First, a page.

lead the National League in slugging percentage at .500, and are second in the NL in both team batting average and OPS. Conversely, the Dodgers with a team total of only nine home runs through the first 16 games of the season, rank above only those Braves and the Pirates, and they are tenth in the league in OPS and 11th in slugging. Those numbers should take a giant leap upward with the three Coors’ games, but will they get enough pitching to turn scoring into wins?
Slap-happy Los Angeles football fans have been jubilant since the LA Rams pulled off their blockbuster trade last week, securing the NFL Draft’s number one pick in order to be in a position to draft a franchise quarterback that will lead the team to prominence and frequent Super Bowl appearances. The problem is, there is no franchise quarterback available in the 2016 NFL draft, and by trading away a parcel of draft picks, they have lost their ability to take advantage of what is otherwise an excellent group of prospects at other positions. Fans and team officials are blinded by the idea of a quick fix if they think that either Jared Goff or Carson Wentz is a generational quarterback that can be the savior of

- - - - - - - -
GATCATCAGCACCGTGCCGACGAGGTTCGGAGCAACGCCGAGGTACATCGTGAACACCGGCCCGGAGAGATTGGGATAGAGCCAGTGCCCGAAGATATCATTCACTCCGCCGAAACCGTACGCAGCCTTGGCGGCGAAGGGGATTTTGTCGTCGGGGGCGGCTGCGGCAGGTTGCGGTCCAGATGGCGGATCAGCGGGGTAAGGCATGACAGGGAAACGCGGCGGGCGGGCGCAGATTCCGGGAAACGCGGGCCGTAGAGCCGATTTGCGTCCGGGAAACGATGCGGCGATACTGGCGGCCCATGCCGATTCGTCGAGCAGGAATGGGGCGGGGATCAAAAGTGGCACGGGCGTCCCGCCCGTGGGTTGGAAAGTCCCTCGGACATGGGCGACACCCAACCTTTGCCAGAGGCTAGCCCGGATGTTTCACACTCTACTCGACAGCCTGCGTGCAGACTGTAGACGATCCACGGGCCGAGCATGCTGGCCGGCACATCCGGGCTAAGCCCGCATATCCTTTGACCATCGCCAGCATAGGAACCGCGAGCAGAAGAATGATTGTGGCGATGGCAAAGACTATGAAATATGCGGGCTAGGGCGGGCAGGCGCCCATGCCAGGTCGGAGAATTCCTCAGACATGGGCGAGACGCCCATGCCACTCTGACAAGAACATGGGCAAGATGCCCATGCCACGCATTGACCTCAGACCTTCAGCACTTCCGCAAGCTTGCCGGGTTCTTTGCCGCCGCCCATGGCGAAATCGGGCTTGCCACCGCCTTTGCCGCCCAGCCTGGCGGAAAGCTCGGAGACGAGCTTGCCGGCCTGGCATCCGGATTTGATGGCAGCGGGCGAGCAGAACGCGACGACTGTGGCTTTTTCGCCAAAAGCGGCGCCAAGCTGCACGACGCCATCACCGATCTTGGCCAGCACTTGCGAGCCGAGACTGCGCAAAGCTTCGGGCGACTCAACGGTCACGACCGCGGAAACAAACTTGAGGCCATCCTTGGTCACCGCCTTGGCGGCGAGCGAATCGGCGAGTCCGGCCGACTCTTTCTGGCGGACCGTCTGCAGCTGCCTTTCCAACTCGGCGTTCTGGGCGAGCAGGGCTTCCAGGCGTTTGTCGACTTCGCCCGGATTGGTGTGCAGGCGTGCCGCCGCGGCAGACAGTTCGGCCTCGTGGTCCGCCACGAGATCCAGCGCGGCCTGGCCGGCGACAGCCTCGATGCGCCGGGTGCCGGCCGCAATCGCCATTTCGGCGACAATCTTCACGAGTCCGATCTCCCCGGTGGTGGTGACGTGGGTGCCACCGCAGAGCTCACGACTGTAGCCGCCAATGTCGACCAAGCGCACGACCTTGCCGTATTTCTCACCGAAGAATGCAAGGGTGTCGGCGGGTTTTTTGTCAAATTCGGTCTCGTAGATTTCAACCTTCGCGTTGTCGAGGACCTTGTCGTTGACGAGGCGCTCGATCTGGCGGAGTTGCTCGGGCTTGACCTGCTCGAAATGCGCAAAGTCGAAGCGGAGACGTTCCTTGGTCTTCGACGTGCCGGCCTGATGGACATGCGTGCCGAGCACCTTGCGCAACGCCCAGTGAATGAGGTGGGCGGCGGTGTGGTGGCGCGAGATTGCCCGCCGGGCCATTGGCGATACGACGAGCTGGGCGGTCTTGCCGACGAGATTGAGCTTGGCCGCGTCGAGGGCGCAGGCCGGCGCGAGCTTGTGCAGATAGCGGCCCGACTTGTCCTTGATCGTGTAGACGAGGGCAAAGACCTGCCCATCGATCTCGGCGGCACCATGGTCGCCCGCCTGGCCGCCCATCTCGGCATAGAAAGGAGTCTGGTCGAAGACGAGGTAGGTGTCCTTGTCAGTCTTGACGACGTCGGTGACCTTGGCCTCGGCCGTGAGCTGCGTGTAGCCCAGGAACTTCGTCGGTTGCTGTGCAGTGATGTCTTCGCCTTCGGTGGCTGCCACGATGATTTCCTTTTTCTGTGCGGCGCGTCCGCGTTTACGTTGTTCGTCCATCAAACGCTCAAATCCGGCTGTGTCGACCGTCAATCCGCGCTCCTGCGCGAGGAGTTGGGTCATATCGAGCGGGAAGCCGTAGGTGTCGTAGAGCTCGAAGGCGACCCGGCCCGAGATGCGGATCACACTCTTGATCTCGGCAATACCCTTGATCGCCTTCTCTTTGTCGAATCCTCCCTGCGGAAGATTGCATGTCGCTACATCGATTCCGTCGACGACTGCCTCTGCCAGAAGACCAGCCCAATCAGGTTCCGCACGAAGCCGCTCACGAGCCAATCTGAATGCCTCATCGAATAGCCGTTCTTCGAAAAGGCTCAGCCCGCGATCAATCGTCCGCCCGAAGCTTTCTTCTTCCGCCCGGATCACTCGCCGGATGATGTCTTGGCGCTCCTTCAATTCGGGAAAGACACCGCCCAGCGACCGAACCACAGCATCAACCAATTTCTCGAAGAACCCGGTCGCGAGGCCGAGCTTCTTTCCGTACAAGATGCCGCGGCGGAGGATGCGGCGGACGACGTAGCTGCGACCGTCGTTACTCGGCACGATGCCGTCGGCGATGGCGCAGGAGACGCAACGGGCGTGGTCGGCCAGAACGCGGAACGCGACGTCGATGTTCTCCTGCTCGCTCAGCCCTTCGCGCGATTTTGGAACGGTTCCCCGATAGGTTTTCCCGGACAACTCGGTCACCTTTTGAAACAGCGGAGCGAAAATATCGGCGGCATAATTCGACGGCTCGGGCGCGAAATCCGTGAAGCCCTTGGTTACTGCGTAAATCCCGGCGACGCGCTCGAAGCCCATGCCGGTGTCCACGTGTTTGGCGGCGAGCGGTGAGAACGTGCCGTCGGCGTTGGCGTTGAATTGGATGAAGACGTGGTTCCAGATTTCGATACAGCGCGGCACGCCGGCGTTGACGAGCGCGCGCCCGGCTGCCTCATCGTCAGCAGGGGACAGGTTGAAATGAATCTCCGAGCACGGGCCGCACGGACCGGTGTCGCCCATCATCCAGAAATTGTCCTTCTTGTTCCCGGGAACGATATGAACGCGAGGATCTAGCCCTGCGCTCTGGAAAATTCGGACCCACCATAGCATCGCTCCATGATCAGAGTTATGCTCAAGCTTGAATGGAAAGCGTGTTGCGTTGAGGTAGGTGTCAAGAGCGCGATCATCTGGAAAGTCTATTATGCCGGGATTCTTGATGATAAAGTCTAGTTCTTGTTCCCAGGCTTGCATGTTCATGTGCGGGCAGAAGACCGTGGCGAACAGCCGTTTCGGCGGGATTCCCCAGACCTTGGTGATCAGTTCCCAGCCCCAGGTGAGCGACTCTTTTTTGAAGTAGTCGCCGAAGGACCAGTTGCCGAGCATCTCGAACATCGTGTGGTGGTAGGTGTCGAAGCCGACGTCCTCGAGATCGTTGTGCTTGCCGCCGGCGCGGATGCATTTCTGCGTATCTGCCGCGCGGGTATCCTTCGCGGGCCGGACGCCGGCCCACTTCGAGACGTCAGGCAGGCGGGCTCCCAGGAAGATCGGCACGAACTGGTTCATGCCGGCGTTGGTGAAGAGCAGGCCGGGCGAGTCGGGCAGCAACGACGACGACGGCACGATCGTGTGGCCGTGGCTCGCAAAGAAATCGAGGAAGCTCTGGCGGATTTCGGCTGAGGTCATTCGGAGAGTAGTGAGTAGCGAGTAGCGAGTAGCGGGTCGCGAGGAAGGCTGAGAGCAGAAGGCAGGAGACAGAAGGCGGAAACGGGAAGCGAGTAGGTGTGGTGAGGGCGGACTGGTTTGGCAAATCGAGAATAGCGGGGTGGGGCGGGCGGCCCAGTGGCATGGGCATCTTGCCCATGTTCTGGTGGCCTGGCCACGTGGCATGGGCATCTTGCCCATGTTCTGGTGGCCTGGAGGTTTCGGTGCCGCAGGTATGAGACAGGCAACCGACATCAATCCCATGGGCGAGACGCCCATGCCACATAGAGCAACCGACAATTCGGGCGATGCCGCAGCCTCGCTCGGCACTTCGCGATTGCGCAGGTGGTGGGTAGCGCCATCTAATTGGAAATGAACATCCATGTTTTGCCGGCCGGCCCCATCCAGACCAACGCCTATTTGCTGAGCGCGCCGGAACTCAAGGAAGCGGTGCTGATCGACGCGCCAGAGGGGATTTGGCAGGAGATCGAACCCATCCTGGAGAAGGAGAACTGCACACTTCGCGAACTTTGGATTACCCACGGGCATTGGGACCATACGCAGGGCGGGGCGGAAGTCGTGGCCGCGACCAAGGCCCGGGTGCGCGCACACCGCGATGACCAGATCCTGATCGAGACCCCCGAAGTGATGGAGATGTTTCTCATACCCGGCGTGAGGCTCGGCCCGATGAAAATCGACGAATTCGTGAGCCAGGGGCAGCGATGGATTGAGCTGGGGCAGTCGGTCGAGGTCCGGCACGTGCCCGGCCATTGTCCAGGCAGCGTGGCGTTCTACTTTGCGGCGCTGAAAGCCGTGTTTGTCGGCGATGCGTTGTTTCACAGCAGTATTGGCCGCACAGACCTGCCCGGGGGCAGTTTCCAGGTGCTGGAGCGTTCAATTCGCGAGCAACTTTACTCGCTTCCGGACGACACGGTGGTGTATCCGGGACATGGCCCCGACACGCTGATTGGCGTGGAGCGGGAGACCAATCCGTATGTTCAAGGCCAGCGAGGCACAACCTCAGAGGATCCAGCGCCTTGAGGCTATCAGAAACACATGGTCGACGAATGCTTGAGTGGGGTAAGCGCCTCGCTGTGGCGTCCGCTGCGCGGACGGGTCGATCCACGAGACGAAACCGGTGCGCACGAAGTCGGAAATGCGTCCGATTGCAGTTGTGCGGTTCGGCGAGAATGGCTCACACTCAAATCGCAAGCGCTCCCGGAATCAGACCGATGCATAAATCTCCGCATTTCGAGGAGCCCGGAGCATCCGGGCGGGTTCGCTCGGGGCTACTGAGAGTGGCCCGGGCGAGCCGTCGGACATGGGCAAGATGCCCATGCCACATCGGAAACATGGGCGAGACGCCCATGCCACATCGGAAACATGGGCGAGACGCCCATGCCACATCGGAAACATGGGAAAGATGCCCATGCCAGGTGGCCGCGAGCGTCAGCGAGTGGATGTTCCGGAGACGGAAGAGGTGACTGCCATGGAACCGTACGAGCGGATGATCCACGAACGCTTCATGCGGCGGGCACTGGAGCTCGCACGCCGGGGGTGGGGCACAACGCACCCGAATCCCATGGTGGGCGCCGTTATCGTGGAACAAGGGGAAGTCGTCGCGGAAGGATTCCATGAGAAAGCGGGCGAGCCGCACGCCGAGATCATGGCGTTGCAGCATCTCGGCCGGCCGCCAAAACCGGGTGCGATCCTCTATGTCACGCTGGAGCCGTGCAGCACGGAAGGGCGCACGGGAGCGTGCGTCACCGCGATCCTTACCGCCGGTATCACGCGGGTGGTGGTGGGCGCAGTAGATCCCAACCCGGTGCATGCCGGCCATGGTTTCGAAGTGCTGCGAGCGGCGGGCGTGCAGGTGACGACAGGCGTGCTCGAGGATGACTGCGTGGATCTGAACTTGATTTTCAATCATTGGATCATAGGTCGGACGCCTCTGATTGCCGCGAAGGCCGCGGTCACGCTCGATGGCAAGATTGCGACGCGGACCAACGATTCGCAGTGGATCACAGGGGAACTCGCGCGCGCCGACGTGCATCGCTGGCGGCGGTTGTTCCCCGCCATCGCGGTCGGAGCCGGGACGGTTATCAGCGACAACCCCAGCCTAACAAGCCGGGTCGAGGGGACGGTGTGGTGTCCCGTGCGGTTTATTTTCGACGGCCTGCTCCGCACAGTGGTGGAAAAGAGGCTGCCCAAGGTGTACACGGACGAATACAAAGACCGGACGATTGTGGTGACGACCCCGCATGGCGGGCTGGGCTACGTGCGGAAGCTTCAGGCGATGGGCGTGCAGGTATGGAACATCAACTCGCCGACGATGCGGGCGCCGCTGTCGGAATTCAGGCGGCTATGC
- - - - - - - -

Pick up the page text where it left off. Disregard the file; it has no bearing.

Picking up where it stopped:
the franchise. There are franchise-caliber future mega-stars in this draft, but they play positions such as linebacker and cornerback, for example. and they would be far better choices for the Rams.
Speculation is rampant as to which of the two quarterbacks the team will choose, Goff, who led the Cal Bears to an extremely disappointing 4-5 Pac-12 conference record that included a four-game conference losing streak and an ugly 35-22
loss to rival Stanford, or Wentz, who led his Division Too-Low-To-Rank North Dakota State Bisons to a title, beating up on such football powers as Weber State, Northern Iowa Continue reading →
The box score may read LA Dodgers 3, Arizona Diamondbacks 1, but the losers of that game were not the now and forever insidious and moribund Diamondbacks, who should have been locking up title to last place in the NL West by now, but rather the Dodgers, whose manager Dave Roberts had to resort to late-September pennant-race tactics to win